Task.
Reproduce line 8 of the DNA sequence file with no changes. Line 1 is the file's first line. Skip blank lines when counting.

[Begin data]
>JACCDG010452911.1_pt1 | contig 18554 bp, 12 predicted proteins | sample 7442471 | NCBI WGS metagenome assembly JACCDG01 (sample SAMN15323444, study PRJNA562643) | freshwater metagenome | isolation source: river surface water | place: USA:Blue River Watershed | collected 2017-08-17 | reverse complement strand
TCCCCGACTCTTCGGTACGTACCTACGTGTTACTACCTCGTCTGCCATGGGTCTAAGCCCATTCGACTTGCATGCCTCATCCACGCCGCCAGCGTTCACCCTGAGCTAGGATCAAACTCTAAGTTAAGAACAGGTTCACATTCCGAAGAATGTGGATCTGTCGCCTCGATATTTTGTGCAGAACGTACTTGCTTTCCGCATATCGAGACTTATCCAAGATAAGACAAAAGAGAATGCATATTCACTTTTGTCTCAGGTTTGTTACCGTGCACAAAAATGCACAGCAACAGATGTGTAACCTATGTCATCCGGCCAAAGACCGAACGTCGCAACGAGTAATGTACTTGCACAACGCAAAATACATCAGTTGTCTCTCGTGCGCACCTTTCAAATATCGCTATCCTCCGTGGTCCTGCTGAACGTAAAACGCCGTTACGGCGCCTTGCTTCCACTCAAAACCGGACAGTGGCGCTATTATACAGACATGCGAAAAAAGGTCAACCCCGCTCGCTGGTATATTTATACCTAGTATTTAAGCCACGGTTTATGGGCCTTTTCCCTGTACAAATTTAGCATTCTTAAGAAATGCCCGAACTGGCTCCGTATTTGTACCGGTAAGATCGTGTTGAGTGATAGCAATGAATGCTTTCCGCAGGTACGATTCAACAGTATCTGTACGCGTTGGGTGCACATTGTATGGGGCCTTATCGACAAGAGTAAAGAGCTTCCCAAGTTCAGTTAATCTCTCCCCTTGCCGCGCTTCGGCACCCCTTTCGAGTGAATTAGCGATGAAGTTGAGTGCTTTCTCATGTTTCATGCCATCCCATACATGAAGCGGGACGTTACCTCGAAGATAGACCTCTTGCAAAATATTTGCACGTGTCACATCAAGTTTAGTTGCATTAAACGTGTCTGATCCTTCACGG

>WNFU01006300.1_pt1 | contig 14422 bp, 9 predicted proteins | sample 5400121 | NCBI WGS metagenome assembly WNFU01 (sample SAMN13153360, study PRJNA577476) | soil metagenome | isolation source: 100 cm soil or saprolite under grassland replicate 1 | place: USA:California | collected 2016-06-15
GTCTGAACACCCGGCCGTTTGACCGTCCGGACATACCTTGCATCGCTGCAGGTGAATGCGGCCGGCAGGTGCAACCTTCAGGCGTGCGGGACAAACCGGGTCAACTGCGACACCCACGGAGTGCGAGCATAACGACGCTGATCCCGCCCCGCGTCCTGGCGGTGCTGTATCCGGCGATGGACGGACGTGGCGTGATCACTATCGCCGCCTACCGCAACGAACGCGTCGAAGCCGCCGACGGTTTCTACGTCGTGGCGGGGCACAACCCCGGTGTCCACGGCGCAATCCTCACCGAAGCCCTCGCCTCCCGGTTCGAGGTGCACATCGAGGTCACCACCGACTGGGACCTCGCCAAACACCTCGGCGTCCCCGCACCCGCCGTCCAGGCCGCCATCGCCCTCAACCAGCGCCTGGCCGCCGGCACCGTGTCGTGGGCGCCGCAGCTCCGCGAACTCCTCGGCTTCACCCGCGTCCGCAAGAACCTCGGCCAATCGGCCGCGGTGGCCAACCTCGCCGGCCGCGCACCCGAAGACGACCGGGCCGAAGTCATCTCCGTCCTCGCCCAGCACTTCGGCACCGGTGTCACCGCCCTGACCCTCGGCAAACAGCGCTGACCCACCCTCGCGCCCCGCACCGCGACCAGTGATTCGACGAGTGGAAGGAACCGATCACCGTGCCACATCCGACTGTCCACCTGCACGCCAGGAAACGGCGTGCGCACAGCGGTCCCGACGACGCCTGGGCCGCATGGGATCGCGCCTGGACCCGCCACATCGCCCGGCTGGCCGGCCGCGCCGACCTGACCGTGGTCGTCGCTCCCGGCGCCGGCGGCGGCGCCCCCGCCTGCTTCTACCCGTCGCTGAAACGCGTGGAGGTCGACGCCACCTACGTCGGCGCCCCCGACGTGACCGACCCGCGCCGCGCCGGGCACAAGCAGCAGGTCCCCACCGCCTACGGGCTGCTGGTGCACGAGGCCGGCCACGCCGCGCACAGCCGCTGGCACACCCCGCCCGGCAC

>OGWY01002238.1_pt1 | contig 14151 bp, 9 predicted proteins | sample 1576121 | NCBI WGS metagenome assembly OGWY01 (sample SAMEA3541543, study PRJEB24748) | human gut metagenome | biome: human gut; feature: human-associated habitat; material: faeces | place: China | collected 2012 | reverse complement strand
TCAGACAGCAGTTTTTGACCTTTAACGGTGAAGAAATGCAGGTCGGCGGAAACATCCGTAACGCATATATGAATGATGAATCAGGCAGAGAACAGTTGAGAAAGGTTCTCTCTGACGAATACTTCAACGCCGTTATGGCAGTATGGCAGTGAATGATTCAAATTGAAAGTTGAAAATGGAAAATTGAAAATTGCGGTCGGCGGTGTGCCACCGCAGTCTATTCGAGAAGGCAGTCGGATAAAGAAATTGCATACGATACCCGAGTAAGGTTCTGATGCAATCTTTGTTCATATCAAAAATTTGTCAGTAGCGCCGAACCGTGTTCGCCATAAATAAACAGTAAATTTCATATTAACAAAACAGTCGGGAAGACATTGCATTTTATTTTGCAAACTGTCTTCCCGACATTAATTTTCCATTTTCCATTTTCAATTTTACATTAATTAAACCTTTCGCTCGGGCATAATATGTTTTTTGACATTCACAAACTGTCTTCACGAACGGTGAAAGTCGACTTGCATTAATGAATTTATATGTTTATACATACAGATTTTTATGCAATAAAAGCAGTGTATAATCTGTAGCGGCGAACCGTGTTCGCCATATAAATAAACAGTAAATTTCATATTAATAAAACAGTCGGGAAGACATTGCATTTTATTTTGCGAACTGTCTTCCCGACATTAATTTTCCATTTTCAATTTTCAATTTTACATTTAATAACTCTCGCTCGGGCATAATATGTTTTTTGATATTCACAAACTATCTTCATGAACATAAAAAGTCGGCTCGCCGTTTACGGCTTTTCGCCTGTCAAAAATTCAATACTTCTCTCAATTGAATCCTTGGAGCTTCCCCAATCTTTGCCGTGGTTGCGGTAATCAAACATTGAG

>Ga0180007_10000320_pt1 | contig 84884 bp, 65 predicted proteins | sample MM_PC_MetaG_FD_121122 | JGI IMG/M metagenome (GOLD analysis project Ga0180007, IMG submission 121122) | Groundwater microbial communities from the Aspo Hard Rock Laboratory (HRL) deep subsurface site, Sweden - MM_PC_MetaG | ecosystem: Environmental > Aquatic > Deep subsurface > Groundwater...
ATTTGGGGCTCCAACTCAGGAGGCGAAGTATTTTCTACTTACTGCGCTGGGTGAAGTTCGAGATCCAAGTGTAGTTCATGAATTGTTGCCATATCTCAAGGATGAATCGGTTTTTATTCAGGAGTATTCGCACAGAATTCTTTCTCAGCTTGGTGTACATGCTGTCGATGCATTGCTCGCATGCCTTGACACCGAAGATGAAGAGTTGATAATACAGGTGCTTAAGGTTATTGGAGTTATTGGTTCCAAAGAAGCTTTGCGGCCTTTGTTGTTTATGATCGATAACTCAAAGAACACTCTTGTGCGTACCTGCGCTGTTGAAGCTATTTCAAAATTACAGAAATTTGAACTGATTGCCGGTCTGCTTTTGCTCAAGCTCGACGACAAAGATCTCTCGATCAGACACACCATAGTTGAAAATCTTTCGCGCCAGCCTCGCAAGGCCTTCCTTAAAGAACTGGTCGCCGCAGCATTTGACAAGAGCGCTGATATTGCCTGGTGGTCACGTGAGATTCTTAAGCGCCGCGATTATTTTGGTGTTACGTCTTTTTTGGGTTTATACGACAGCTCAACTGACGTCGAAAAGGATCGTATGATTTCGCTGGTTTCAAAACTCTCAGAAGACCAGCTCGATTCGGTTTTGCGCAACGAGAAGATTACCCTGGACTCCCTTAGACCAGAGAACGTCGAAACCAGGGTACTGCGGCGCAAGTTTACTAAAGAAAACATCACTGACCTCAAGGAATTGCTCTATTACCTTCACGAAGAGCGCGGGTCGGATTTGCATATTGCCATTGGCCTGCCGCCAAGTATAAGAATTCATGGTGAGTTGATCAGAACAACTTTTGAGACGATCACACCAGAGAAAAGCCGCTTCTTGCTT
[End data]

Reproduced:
ATTTGGGGCTCCAACTCAGGAGGCGAAGTATTTTCTACTTACTGCGCTGGGTGAAGTTCGAGATCCAAGTGTAGTTCATGAATTGTTGCCATATCTCAAGGATGAATCGGTTTTTATTCAGGAGTATTCGCACAGAATTCTTTCTCAGCTTGGTGTACATGCTGTCGATGCATTGCTCGCATGCCTTGACACCGAAGATGAAGAGTTGATAATACAGGTGCTTAAGGTTATTGGAGTTATTGGTTCCAAAGAAGCTTTGCGGCCTTTGTTGTTTATGATCGATAACTCAAAGAACACTCTTGTGCGTACCTGCGCTGTTGAAGCTATTTCAAAATTACAGAAATTTGAACTGATTGCCGGTCTGCTTTTGCTCAAGCTCGACGACAAAGATCTCTCGATCAGACACACCATAGTTGAAAATCTTTCGCGCCAGCCTCGCAAGGCCTTCCTTAAAGAACTGGTCGCCGCAGCATTTGACAAGAGCGCTGATATTGCCTGGTGGTCACGTGAGATTCTTAAGCGCCGCGATTATTTTGGTGTTACGTCTTTTTTGGGTTTATACGACAGCTCAACTGACGTCGAAAAGGATCGTATGATTTCGCTGGTTTCAAAACTCTCAGAAGACCAGCTCGATTCGGTTTTGCGCAACGAGAAGATTACCCTGGACTCCCTTAGACCAGAGAACGTCGAAACCAGGGTACTGCGGCGCAAGTTTACTAAAGAAAACATCACTGACCTCAAGGAATTGCTCTATTACCTTCACGAAGAGCGCGGGTCGGATTTGCATATTGCCATTGGCCTGCCGCCAAGTATAAGAATTCATGGTGAGTTGATCAGAACAACTTTTGAGACGATCACACCAGAGAAAAGCCGCTTCTTGCTT